Link to the full discussion here.
How is technology impacting capital markets?
There was a consensus across the panel that innovation in capital markets has predominantly come from the secondary market, with Charlie Walker – Head of Equity Primary Markets at the London Stock Exchange – pointing to a number of developments including: high touch phone broking moving to algorithmic trading; the rise of high frequency trading; the cost of transactions coming down; platforms offering free trading alongside a raft of new products. Whereas the primary market, as Anand Sambasivan – Founder and CEO of PrimaryBid – puts it “remains strangely familiar to the way it was when I started as an investment banker almost 20 years ago”.
Covid has however played an important role in unraveling and modernising these ‘familiar’ processes, forcing players in the primary market to rethink the status quo. Suneel Hargunani – Head of ECM at Citi Bank – referenced the recent EUR2.6bn JDE Peet’s IPO which took 10 days to complete (down from 4 weeks) as an example of the positive impact technology could have on making processes more efficient. The pandemic, as Walker notes, has thus “given people the ability to do things in a different way without the normal perceived risk of it”.
Is technology opening up the market for retail investors?
It is difficult to argue against the fact that technology has drastically opened up the market for retail. Walker notes that before PrimaryBid, the idea of “accessing tens of thousands of investors over a 3-4 hour book build was logistically impossible.” Technology according to Sambasivan, has been used to target the “specific [administrative and logistical] road-blocks” in the capital raising process, helping to open up high quality capital to companies, and a new asset class to small investors that had previously been excluded.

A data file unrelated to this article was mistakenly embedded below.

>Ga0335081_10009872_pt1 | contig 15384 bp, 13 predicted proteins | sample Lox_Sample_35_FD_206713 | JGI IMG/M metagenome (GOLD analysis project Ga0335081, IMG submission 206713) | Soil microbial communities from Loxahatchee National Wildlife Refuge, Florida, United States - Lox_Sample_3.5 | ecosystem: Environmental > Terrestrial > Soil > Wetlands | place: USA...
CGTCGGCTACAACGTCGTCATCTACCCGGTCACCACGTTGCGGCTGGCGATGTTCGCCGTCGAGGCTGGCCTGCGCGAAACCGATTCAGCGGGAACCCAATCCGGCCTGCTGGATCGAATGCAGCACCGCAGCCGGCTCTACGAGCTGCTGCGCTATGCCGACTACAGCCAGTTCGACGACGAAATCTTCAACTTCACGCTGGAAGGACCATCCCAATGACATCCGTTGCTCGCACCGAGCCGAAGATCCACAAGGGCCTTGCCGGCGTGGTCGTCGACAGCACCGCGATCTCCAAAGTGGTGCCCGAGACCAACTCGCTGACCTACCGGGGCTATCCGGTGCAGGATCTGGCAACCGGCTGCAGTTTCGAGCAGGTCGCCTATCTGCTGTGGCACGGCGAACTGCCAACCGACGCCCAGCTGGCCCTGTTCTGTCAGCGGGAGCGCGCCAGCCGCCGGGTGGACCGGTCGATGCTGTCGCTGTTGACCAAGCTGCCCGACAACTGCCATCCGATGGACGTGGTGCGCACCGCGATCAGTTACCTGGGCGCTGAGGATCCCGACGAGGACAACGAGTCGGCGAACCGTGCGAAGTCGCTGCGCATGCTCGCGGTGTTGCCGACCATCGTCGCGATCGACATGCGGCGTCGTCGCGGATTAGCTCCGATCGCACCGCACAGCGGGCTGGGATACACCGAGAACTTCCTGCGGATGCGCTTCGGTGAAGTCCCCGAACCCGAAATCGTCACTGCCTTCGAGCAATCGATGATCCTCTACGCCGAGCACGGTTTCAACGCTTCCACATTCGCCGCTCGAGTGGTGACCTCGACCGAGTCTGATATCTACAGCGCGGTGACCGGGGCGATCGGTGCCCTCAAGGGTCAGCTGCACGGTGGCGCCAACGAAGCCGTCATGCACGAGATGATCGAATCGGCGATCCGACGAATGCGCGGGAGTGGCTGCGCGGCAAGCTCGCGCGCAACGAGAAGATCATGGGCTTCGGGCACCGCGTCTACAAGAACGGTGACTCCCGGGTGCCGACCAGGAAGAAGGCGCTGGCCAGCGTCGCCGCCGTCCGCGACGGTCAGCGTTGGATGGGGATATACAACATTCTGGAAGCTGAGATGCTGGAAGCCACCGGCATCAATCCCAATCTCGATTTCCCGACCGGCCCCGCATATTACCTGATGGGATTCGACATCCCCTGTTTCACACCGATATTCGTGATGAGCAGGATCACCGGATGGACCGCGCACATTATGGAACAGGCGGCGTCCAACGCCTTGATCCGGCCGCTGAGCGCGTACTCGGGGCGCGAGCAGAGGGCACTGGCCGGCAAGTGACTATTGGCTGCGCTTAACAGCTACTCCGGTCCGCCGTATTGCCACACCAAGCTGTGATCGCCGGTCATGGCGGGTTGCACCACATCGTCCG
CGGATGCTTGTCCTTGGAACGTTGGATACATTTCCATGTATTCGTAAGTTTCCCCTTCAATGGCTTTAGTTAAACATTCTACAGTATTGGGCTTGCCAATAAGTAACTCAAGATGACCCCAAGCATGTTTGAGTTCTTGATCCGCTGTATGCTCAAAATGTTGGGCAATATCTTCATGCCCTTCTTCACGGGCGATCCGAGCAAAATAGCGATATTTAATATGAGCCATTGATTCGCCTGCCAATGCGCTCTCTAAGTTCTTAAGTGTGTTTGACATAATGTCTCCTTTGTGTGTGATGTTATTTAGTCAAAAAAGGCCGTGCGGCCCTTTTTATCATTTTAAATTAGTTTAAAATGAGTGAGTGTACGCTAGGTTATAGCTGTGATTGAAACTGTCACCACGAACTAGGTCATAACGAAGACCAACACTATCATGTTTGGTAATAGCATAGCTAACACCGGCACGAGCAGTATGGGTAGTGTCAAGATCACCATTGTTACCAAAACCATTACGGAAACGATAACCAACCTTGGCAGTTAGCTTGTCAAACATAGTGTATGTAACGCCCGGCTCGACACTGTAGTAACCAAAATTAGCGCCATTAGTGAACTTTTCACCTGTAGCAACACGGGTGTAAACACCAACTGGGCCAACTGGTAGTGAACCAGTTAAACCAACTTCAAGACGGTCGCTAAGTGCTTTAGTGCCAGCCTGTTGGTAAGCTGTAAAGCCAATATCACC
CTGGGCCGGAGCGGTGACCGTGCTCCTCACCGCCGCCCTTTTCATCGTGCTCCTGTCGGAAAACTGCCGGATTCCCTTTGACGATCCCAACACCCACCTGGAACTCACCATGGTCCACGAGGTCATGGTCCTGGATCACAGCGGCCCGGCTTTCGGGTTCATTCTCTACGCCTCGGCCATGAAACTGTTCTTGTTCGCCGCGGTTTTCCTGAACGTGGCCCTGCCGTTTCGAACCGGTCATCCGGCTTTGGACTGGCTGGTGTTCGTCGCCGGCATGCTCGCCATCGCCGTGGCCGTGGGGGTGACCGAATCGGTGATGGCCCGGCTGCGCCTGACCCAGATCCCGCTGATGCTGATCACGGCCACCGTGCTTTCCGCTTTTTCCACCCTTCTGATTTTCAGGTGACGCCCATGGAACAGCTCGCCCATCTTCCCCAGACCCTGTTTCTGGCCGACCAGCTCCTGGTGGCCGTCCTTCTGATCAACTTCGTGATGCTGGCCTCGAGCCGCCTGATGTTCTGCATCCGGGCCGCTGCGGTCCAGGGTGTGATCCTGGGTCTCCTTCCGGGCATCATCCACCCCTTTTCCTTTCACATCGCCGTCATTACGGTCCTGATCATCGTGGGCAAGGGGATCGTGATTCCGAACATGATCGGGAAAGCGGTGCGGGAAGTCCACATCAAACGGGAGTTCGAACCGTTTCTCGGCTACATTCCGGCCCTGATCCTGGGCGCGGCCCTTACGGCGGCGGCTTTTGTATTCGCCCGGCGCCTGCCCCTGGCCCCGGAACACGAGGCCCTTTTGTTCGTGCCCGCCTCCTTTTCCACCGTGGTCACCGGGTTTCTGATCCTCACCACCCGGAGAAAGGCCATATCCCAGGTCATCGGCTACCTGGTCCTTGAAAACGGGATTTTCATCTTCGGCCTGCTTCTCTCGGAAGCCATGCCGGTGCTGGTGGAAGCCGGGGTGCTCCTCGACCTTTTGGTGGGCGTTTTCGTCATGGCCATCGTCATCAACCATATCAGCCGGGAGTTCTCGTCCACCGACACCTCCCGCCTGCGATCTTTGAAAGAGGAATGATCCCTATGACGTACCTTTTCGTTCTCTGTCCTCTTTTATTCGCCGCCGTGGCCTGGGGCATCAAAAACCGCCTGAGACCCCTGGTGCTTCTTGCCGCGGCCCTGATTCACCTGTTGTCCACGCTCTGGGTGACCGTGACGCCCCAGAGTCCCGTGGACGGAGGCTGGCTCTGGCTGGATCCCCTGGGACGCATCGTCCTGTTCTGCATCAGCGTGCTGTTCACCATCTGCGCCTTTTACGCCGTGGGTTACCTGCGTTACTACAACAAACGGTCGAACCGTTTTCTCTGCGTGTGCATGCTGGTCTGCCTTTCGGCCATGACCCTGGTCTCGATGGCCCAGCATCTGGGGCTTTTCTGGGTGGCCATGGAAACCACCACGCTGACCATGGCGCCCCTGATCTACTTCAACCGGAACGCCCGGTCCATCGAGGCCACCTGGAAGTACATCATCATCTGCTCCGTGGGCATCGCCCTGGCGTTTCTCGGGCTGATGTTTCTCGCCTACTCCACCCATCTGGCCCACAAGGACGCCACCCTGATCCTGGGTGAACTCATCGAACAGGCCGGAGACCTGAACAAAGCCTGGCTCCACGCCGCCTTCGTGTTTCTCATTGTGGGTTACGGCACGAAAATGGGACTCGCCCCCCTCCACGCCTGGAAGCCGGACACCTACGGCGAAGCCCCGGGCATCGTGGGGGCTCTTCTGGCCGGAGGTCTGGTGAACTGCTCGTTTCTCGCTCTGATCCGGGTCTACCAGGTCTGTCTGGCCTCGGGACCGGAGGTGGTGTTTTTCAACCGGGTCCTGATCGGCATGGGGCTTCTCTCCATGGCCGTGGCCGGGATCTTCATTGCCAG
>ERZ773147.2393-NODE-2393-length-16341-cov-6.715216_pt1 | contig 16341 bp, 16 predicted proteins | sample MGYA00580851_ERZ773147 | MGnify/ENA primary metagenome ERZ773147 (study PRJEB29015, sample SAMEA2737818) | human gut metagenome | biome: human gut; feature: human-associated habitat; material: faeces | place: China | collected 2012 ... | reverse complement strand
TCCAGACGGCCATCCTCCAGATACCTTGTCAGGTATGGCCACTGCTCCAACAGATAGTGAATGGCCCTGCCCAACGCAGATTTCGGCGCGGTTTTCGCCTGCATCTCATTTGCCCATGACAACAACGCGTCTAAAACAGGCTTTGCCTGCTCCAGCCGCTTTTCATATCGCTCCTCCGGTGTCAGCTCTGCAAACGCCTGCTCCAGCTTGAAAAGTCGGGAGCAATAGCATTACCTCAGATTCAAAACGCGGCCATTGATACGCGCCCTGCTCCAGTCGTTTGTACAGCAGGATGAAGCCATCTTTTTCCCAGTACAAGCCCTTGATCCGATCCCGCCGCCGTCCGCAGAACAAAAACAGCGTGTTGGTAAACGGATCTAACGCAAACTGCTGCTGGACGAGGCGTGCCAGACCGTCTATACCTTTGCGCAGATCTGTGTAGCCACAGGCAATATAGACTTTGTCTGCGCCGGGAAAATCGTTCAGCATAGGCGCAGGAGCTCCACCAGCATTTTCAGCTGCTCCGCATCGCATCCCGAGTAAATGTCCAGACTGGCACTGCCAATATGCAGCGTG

Hargunani whilst in favor of retail inclusion, highlighted two areas that require additional consideration. First, the information advantage that institutional investors have over retail investors needs to be addressed. Second, there should be a tranch allocated to retail investors (5-10%) in order to balance the uneven playing field that current regulation creates.
‘Old guard’ (Incumbents) –partner or challenge?
Sambasivan, who orchestrated partnerships with Euronext and LSE early on in PrimaryBid’s life stage, is an advocate for collaborative business models. In fact, due to the large number of participants involved in a capital markets transaction, a broad degree of ecosystem buy-in is absolutely critical. Sambaisvan went on to say “we know the companies are eager to enfranchise this space [by including retail investors in capital raises] but it is the stock exchanges, the investment banks, the syndicate desks, the advisors, regulators – all of whom play a part in promoting this agenda.”
Lucinda Hedley – Partner at Deloitte who works closely with clients on partnering with technology start-ups – warns that whilst promising, these relationships don’t come easily. Partnering with incumbents requires a huge amount of time and capital to formalise – two things a start-up has very little of.
Question of the day:
Audience: “As technology improves access and information flow, is the €8mn resale limit for EU secondary public offerings still appropriate? How should the UK take the lead in reforming this?”
Sambasivan is of the view that this figure is arbitrary. Noting that due to limited data it is hard to gauge what it should be – if anything. As the volume of retail deals increase, PrimaryBid will be able to provide data on the levels of participation retail investors are interested in, which can be used to inform the new resale limit. Hargunani echoes Sambasivan, noting that more data will lead to “a fully functioning primary market and healthy aftermarket”.